How to diagnose stunted garden plant growth/lower yields?

Asked July 2, 2020, 7:08 PM EDT

Hi, I have several plants in my garden that aren't as bushy as I think they should be and I'm looking for help diagnosing the problem. My tomatoes, peppers and marigolds are all very tall, but are not very full (wide). My zucchinis, summer squash and cucumbers are also smaller than usual. They are all producing flowers and fruit, but I suspect my yields are much lower than they could be if the plants were bigger. I grow all of them in raised beds and add compost to my garden every year. The peppers are in a raised bed inside a greenhouse where it's much hotter than outside. I had this issue last year, but not as pronounced. Everything is watered using drip irrigation. The garden gets several hours of direct sunlight from the east and south, although it is shaded in the afternoon by a neighbor's tree in the south. I'm thinking that other than possibly not getting enough direct sunlight, it might be an issue with soil PH or nutrients. So my questions are: 1. Does extension do any soil testing for home gardeners? If so, how would I go about that and what are the costs? 2. If I was to buy a soil test kit from a retail store, are there specific ones that you recommend? 3. Are there other possibilities that might explain why the plants grow tall but don't fill out very much? Thank you! Heather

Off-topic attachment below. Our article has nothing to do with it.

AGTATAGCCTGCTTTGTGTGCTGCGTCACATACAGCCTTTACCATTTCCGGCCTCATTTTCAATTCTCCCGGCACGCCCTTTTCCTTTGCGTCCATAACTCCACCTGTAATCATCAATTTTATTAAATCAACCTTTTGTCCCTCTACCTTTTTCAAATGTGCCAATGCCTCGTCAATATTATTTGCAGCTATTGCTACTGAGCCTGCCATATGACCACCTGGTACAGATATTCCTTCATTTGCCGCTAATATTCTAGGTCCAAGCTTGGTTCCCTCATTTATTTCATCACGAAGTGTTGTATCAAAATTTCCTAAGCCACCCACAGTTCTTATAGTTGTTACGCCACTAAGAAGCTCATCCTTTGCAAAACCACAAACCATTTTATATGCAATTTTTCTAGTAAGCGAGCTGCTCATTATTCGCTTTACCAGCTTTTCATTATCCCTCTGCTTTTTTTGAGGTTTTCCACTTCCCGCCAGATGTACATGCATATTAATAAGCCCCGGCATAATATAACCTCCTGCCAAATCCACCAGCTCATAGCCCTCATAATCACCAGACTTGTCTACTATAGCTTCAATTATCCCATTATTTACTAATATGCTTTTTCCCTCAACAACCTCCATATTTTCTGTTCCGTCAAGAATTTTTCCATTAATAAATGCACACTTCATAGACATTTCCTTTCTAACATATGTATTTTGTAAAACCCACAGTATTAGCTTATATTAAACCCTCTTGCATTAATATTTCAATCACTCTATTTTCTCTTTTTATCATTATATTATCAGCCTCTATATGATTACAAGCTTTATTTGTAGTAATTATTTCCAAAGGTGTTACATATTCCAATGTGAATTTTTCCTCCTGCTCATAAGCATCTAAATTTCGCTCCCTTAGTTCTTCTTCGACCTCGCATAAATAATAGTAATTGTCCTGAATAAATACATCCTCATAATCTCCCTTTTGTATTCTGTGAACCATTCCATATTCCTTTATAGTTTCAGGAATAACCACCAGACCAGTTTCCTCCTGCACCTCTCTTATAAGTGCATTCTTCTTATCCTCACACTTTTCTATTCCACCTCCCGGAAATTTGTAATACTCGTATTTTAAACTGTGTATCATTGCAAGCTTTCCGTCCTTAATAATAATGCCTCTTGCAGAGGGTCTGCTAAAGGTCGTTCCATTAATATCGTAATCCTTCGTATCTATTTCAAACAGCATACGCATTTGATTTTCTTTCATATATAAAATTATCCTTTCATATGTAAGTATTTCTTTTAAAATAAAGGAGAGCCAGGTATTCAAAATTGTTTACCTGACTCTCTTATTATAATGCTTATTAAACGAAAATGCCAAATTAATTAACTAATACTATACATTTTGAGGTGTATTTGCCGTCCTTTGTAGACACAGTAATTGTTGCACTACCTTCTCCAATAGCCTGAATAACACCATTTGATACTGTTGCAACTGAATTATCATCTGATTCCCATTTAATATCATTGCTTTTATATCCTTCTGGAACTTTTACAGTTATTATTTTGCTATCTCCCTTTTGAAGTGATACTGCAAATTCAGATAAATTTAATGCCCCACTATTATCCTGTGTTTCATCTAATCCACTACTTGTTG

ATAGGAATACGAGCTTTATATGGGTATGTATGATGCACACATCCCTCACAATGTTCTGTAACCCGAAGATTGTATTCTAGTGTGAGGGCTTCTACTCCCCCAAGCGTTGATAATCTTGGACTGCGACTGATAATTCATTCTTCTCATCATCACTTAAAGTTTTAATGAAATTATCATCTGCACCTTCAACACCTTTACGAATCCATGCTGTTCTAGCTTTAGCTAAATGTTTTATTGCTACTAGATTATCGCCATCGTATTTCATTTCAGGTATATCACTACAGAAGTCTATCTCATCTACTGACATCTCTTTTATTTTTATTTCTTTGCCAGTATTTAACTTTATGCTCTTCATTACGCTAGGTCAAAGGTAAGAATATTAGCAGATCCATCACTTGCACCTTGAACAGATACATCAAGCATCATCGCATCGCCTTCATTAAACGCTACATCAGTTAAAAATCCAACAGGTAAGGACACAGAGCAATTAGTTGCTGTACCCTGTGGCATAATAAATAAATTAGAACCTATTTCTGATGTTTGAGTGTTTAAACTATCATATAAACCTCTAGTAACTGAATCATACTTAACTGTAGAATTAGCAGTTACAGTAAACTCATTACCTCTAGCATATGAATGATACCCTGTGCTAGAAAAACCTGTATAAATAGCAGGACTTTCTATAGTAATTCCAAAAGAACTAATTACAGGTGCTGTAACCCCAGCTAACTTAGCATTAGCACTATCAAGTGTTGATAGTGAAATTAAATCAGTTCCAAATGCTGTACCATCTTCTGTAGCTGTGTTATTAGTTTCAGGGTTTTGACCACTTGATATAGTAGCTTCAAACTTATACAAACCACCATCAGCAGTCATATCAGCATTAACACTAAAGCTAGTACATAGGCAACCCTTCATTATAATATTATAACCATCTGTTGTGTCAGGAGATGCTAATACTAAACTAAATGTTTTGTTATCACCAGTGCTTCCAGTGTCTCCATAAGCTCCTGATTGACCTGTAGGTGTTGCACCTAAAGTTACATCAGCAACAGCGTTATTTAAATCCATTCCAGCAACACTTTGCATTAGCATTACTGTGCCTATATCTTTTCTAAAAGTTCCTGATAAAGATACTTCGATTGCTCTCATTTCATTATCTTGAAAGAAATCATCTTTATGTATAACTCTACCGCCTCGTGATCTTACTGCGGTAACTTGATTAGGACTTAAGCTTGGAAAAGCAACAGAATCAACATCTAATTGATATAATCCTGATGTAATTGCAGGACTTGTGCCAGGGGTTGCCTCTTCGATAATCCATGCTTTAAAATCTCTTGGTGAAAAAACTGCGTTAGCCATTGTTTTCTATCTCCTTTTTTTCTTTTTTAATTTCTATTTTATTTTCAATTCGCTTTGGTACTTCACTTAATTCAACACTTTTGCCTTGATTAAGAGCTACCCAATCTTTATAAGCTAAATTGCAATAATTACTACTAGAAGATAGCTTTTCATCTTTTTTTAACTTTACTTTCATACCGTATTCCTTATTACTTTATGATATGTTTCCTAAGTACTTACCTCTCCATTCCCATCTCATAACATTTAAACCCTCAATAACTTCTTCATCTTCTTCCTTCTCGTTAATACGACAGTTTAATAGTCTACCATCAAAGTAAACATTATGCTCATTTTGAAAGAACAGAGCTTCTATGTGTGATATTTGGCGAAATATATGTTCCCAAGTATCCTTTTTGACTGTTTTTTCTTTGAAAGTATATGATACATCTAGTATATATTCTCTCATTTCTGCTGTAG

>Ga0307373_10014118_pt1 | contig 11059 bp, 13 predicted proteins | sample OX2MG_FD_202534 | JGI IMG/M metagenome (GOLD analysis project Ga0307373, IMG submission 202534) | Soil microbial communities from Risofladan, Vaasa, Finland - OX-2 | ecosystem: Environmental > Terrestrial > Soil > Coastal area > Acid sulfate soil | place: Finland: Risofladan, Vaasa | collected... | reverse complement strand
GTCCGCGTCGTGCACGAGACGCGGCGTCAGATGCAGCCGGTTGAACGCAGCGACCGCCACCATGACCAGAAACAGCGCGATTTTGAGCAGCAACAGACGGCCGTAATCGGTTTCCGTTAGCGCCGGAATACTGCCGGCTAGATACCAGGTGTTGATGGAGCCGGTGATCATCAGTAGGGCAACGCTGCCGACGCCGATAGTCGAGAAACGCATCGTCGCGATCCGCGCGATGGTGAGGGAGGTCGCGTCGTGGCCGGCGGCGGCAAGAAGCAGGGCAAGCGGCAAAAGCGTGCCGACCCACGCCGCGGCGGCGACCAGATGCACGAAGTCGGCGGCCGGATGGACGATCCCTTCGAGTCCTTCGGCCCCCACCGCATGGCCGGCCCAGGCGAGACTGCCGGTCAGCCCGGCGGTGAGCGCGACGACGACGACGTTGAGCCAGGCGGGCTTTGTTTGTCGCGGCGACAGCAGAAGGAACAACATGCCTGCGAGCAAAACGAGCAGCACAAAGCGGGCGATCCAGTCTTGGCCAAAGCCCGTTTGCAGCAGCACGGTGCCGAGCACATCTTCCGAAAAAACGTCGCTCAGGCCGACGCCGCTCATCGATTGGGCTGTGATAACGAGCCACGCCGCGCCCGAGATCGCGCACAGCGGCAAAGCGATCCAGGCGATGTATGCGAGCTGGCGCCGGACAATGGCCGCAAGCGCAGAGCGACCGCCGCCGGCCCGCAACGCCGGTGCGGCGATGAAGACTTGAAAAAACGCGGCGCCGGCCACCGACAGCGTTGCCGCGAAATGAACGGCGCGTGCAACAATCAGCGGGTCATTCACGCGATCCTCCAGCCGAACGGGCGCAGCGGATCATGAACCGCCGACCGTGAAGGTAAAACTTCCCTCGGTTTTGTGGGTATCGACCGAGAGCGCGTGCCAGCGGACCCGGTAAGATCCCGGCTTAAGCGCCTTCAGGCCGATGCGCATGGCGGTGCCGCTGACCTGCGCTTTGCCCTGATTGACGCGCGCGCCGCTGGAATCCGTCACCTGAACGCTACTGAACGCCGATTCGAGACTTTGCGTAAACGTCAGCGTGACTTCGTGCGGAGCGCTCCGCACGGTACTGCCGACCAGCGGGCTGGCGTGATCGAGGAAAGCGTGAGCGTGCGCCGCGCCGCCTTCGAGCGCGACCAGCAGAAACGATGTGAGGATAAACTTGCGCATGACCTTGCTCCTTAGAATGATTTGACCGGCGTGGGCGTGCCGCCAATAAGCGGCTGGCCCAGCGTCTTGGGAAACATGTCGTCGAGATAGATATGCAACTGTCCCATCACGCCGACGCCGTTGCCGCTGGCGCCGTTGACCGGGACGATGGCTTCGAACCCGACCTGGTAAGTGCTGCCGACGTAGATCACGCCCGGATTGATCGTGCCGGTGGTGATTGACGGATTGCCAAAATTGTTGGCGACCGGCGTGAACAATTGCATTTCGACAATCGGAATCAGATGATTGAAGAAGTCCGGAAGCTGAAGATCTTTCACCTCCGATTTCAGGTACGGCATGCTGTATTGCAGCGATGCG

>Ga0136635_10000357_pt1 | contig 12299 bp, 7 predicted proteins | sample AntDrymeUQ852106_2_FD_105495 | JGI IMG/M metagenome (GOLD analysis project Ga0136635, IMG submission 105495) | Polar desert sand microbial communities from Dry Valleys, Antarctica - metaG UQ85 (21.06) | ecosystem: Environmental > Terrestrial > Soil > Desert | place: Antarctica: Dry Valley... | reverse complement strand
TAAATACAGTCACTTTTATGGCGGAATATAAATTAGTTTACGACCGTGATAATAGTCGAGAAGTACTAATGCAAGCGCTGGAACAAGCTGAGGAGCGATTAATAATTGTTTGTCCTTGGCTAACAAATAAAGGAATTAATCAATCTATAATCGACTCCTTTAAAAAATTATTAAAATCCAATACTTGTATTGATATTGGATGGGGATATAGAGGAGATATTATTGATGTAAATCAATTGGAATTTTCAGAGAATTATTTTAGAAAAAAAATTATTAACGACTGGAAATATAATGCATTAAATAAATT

Lane County Oregon

1 Response

Lane extension does not have soil testing capabilities except for pH and is currently unavailable due to the pandemic. There is a lab in Eugene, Eugene Analytical Lab which can do tests. I do not recommend any of the soil tests except the ones for pH. If plants have access to excess nitrogen, that can cause too rapid and less strong growth. It is quite possible to add too much compost which upsets the balance between the various nutrients. This is some very new research. It can especially add too much potassium. That said, this has been an odd year in every way with early spring and full summer alternating, which in itself has caused many problems. A soil test might be a good start since the problem is worse this year than last. You need 6-8 hours of direct sunlight for many crops.